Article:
Computers, which have not evolved under these rules treat information very differently. They are stable in their function as sets of transistors. But the instructions that those transistors execute, the network of action and information is not so well defined. For example, computers can access all information simultaneously. This is one of the qualities of computers that makes them so effective at search. But this capability leads to deeply connected systems with complicated implications that we tend to mask with interfaces that we, the users, find intuitive.
For example, it is possible to add the illusion of physical properties to information. In simulation we model masses, springs and dampers to create sophisticated representations of real-world behaviors. But simply because these systems mimic their real-world counterpart, doesn’t mean that they have these intrinsic properties. Consider the simulation of a set of masses and springs below:
Depending on the solver (physics algorithm), damping, and stiffness, the system will behave in a believable way. Choose the Euler solver, turn down the damping and wind up the stiffness and the systems becomes unstable, or explodes:
The computer, of course, doesn’t know the difference. It can detect instability only if we program or train is specifically to do so. This is not just true in simulations for physical systems, but also training-based systems like neural networks (gradient descent) and genetic algorithms (mutation rate). In all these cases, systems can converge or explode based on the algorithms used and the hyperparameters that configure them.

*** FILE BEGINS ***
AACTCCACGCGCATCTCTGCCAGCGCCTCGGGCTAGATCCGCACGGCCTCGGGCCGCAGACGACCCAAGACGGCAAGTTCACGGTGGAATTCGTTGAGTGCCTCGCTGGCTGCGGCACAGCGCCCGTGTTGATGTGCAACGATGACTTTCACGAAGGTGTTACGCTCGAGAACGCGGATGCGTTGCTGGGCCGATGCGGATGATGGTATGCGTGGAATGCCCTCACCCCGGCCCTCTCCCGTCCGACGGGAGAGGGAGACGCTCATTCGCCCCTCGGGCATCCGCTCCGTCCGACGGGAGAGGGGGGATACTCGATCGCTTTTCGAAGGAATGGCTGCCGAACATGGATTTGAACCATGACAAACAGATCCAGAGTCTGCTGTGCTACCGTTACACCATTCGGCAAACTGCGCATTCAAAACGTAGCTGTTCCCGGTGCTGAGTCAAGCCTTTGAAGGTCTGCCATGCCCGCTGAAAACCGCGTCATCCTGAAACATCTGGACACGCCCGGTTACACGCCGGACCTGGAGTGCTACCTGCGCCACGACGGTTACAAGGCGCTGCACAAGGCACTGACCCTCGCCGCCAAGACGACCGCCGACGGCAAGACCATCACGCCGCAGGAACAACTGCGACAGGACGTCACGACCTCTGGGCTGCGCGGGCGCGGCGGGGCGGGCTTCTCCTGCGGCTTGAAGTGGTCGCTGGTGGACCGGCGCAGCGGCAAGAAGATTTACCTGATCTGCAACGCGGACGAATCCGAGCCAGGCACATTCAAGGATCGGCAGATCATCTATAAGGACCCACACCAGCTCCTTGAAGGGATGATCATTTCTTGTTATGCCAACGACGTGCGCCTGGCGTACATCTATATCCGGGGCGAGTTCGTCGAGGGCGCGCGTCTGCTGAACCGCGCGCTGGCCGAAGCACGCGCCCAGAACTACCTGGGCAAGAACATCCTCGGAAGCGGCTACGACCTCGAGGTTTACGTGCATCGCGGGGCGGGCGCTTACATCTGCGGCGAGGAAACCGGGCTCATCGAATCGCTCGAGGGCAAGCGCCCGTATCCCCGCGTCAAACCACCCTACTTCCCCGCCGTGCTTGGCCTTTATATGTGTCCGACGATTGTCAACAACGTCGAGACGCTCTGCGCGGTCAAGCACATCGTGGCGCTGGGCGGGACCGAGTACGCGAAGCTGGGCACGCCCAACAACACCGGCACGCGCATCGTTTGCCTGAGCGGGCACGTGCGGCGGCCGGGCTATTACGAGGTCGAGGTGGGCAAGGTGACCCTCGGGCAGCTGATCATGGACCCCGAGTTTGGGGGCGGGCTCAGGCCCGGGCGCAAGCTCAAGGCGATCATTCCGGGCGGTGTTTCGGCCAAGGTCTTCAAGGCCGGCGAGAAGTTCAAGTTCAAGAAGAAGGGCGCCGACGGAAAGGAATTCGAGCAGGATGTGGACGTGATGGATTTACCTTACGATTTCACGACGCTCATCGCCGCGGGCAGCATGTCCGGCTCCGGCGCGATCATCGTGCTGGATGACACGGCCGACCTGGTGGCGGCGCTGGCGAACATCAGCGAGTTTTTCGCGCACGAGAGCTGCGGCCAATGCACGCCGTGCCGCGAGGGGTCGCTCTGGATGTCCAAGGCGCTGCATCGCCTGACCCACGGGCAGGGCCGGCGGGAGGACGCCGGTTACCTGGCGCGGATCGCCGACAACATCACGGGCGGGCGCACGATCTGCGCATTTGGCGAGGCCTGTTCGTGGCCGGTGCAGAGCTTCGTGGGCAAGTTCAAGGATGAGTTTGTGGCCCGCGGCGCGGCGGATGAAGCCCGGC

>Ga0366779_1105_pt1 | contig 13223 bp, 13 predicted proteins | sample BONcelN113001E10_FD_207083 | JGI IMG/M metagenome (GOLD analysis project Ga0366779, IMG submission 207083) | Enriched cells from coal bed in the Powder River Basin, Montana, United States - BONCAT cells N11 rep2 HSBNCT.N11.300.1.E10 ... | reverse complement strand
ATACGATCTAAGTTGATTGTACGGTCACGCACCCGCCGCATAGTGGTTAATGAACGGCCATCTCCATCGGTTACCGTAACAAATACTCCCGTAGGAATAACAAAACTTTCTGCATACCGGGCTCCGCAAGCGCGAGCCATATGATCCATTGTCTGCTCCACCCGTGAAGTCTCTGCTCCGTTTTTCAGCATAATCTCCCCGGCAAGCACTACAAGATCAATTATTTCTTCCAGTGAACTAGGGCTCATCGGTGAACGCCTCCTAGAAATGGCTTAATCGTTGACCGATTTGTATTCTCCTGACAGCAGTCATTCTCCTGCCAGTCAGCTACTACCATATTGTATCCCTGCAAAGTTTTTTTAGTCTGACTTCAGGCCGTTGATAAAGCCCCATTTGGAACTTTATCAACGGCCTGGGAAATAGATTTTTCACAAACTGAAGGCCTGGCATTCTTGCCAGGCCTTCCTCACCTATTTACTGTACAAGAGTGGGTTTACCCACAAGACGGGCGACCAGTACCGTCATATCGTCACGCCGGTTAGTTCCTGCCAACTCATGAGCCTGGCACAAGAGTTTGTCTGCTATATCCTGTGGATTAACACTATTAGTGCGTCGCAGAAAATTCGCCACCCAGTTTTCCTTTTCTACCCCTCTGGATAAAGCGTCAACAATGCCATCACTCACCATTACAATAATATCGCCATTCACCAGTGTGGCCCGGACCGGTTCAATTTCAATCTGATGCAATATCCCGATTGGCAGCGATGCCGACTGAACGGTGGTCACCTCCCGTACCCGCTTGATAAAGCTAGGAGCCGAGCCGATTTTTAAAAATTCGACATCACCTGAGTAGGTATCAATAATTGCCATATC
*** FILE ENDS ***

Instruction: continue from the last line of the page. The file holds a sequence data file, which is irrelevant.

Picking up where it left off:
This is the core of an implicit user interface problem. The more we make our intelligent machines so that they appear to be navigating in belief spaces, the more we will be able to work productively with them in intuitive ways. Rather than describing carefully what we want them to do (either with programming or massive training sets), we will be able to negotiate with them, and arrive at consensus or compromise. The fundamental problem is that this is a facade that does not reflect the underlying hardware. Because no design is perfect, and accidents are inevitable, I think that it is impossible to design systems that will not “explode” in reaction to unpredictable combinations if inputs.
But I think that we can reduce the risks. If we legislate an environment that requires a minimum level of diversity in these systems, from software design through training data, to hardware platform, we can increase the likelihood that when a nonlinear accident happens it will only happen in one of several loosely coupled systems. The question of design is a socio-cultural one that consists of several elements:
- How will these systems communicate that guarantees loose coupling?
- What is the minimum number of systems that should be permitted, and under what contexts?
- What is the maximum “size” of a single system?
By addressing these issues early, in technical and legislative venues, we have an opportunity to create a resilient socio-technical ecosystem, where novel interactions of humans and machines can create new capabilities and opportunities, but also a resilient environment that is fundamentally resistant to catastrophe.